For automatic reconciliation, you will be asking OpenERP to search for entries to reconcile in a series of accounts. OpenERP tries to find entries for each partner where the amounts correspond.

Depending on the level of complexity that you choose (= power) when you start running the tool, the software could reconcile from two to nine entries at the same time. For example, if you select level 5, OpenERP will reconcile, for instance, three invoices and two payments if the total amounts correspond. Note that you can also choose a maximum write-off amount, if you allow payment differences to be posted (Allow write off).

../../_images/account_reconcile_auto.png

Automatic Reconciliation

To start the reconciliation tool, click Accounting ‣ Periodical Processing ‣ Reconciliation ‣ Automatic Reconciliation.

A form opens, asking you for the following information:

  • Accounts to Reconcile : you can select one, several or all reconcilable accounts,
  • the dates of the entries to take into consideration (Starting Date / Ending Date),
  • the Reconciliation Power (from 2 to 9 ),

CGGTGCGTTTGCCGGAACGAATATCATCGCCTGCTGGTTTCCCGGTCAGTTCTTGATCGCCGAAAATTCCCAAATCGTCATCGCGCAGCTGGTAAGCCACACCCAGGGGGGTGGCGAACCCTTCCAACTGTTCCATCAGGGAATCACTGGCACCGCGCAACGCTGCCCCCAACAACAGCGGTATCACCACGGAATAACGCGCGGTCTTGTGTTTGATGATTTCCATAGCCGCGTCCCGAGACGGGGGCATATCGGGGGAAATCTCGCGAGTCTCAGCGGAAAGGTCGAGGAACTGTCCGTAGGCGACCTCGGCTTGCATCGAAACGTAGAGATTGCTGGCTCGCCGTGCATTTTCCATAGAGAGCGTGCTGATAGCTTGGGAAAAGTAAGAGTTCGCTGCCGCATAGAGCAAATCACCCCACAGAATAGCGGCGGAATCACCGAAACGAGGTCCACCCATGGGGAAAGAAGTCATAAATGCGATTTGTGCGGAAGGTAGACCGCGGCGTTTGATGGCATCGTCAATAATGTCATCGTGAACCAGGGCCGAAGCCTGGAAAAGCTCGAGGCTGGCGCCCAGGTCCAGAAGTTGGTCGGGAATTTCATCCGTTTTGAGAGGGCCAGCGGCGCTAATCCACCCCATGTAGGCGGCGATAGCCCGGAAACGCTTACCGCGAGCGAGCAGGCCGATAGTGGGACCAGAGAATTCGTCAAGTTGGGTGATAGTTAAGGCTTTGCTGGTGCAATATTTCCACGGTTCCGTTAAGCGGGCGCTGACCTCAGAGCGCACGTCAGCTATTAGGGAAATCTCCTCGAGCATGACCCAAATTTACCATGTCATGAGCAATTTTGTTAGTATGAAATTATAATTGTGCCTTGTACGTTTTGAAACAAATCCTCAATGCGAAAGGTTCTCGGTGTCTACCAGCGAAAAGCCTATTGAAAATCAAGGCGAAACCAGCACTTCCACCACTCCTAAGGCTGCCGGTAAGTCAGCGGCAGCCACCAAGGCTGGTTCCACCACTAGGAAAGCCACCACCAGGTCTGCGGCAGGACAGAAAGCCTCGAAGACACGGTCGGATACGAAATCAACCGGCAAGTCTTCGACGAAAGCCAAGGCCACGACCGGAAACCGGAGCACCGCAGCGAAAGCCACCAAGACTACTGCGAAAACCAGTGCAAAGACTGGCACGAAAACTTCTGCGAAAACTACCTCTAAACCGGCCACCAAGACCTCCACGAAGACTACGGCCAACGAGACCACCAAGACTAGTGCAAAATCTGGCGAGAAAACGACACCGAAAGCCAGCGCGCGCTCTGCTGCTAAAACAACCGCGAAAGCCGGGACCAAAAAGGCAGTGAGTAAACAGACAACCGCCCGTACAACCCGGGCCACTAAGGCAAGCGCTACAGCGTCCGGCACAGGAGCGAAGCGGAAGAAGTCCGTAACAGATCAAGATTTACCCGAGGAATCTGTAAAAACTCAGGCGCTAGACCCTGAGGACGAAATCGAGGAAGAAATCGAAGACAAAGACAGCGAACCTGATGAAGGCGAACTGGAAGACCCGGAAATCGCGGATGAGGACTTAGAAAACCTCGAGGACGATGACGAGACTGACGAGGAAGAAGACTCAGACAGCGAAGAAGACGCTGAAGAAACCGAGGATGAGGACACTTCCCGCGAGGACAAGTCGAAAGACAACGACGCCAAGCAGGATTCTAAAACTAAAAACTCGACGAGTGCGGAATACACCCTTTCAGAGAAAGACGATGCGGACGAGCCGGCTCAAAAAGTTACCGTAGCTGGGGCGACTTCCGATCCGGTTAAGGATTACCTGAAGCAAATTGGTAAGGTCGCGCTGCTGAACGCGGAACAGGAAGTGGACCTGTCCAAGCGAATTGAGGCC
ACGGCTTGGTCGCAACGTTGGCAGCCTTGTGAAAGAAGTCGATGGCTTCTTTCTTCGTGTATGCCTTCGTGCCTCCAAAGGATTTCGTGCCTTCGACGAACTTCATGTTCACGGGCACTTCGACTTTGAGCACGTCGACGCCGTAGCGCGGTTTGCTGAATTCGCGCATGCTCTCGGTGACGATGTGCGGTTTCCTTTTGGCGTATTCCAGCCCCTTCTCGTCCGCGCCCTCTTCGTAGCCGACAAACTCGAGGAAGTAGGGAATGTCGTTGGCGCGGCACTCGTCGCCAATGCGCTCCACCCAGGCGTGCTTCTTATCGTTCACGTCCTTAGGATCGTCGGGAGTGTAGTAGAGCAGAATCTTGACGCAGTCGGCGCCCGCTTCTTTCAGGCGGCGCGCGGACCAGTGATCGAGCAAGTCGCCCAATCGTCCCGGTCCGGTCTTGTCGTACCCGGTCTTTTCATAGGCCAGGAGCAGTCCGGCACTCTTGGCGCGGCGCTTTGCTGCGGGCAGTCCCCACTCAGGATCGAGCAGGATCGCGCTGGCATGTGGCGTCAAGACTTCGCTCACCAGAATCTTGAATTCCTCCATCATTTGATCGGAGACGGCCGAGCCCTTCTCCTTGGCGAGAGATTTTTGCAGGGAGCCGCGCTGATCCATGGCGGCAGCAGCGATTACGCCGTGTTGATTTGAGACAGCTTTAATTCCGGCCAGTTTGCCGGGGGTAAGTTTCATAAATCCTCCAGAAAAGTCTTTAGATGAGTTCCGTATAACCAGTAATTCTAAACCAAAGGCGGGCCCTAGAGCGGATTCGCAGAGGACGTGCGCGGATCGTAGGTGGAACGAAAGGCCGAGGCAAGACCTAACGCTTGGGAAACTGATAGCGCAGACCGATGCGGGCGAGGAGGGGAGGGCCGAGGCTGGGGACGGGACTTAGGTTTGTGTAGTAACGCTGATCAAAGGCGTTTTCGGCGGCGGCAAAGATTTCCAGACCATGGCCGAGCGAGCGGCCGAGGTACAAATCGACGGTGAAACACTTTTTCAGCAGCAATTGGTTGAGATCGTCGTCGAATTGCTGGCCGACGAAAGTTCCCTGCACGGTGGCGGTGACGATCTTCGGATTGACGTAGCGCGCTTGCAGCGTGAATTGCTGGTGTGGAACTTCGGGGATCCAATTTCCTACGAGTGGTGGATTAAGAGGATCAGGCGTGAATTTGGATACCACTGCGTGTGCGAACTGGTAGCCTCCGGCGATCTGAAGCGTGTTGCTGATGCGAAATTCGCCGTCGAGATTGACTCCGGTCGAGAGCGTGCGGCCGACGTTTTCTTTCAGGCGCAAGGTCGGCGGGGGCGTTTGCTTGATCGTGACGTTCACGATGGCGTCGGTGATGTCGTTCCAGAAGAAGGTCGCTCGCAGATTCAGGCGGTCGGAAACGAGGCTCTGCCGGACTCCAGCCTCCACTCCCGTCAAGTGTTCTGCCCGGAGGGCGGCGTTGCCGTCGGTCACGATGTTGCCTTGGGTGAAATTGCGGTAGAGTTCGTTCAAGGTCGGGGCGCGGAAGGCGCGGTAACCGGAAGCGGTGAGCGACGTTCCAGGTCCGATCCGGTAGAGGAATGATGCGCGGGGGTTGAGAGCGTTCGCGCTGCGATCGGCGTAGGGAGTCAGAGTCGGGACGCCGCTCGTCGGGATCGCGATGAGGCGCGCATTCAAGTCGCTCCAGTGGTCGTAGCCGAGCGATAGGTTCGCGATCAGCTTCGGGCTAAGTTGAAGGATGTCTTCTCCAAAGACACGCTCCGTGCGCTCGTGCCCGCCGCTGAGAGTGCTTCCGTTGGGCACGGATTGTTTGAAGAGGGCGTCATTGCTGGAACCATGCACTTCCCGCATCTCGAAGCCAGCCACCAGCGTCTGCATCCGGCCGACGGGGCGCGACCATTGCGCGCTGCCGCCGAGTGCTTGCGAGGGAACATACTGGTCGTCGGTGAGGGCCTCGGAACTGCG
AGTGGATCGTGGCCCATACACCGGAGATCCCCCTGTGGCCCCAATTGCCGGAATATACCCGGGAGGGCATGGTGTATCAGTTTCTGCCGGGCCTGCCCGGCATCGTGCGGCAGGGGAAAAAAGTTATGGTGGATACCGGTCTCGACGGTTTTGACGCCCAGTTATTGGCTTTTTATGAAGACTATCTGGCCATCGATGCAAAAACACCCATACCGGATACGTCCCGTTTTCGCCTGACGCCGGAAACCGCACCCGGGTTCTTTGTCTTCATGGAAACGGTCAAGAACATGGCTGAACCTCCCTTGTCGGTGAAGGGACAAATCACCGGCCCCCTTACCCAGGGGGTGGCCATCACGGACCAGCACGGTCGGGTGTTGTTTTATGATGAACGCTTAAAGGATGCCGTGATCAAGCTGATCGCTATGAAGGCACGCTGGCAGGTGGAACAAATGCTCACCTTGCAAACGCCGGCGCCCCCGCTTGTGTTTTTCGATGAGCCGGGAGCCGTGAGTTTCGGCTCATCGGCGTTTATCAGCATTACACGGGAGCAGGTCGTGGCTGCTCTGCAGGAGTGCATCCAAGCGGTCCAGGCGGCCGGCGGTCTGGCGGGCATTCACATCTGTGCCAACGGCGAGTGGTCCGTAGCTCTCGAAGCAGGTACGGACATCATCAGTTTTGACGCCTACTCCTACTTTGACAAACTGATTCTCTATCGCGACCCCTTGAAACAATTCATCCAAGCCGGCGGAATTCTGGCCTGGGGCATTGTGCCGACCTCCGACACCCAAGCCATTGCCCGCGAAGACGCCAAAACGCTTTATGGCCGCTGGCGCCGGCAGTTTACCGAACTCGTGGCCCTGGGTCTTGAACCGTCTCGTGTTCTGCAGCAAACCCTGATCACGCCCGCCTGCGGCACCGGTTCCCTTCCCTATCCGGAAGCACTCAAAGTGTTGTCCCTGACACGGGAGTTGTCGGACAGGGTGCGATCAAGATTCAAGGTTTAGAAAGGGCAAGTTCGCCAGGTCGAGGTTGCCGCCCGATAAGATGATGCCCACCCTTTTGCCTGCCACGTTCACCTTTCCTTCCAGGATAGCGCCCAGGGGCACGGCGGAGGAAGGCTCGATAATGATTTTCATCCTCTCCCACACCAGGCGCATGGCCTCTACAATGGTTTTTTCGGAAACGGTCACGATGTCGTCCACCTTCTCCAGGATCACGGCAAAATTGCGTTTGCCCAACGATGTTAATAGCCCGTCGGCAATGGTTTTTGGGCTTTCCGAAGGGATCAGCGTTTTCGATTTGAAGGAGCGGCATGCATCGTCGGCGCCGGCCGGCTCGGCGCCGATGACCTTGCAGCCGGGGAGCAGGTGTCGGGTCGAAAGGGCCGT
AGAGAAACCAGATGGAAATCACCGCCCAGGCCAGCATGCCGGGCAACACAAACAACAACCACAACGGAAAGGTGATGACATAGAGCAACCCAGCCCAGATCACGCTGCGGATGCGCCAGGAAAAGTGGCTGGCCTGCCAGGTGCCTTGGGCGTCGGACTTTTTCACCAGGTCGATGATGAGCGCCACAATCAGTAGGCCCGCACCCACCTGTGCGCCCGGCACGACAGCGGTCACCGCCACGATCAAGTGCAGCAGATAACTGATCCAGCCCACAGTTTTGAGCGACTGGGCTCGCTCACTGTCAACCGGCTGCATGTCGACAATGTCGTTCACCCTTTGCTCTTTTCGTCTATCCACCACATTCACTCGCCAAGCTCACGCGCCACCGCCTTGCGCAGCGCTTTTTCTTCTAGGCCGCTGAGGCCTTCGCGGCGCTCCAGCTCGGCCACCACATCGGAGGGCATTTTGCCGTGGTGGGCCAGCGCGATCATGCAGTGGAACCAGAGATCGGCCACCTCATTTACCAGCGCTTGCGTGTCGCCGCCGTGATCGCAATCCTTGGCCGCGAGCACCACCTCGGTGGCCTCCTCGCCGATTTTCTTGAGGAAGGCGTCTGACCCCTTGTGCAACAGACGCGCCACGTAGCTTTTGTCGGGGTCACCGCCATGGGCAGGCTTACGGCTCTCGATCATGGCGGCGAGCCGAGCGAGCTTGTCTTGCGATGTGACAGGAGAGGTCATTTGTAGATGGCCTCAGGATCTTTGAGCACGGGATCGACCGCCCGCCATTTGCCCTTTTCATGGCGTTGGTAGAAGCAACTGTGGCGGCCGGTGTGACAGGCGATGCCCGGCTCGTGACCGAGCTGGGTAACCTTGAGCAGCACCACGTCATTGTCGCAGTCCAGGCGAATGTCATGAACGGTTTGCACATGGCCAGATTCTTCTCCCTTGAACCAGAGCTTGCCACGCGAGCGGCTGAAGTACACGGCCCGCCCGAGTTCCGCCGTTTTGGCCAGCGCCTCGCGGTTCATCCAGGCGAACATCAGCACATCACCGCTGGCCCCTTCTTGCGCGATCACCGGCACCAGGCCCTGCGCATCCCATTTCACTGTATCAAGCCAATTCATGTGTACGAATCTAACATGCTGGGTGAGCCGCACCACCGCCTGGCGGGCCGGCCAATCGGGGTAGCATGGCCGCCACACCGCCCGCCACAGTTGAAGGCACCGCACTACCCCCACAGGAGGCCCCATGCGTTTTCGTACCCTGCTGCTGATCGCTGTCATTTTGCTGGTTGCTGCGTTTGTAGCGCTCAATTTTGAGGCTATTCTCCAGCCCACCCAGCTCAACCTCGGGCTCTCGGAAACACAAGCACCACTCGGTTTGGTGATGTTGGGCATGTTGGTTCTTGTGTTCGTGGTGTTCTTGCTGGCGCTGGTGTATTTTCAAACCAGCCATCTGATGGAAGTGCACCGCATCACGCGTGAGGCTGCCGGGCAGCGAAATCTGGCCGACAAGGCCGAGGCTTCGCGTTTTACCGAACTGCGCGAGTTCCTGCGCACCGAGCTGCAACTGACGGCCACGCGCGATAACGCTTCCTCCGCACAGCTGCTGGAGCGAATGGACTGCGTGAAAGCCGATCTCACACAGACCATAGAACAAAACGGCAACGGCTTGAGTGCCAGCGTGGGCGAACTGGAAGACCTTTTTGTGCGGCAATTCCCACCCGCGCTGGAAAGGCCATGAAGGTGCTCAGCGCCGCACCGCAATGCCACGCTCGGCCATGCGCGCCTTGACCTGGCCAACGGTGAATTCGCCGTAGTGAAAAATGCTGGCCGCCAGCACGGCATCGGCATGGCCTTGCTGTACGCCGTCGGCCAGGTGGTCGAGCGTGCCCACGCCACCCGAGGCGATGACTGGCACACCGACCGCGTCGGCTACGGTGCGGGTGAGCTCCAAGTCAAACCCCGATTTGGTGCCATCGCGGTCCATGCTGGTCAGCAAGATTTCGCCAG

• checkbox Allow write off to determine whether you will allow for payment differences.
  • information needed for the adjustment (details for the Write-Off Move).

Note

Reconciling

You can reconcile any account, but the most common accounts are:

  • all the Accounts Receivable – your customer accounts of type Debtor,
  • all the Accounts Payable – your supplier accounts of type Creditor.

The write-off option enables you to reconcile entries even if their amounts are not exactly equivalent. For example, OpenERP permits foreign customers whose accounts are in different currencies to have a difference of up to, say, 0.50 units of currency and put the difference in a write-off account.

When you run the wizard, OpenERP will show the reconciliation results in a separate window.

Tip

Limit Write-off Adjustments

You should not make the adjustment limits too large. Companies that introduced substantial automatic write-off adjustments have found that all employee expense reimbursements below the limit were written off automatically!

comments powered by Disqus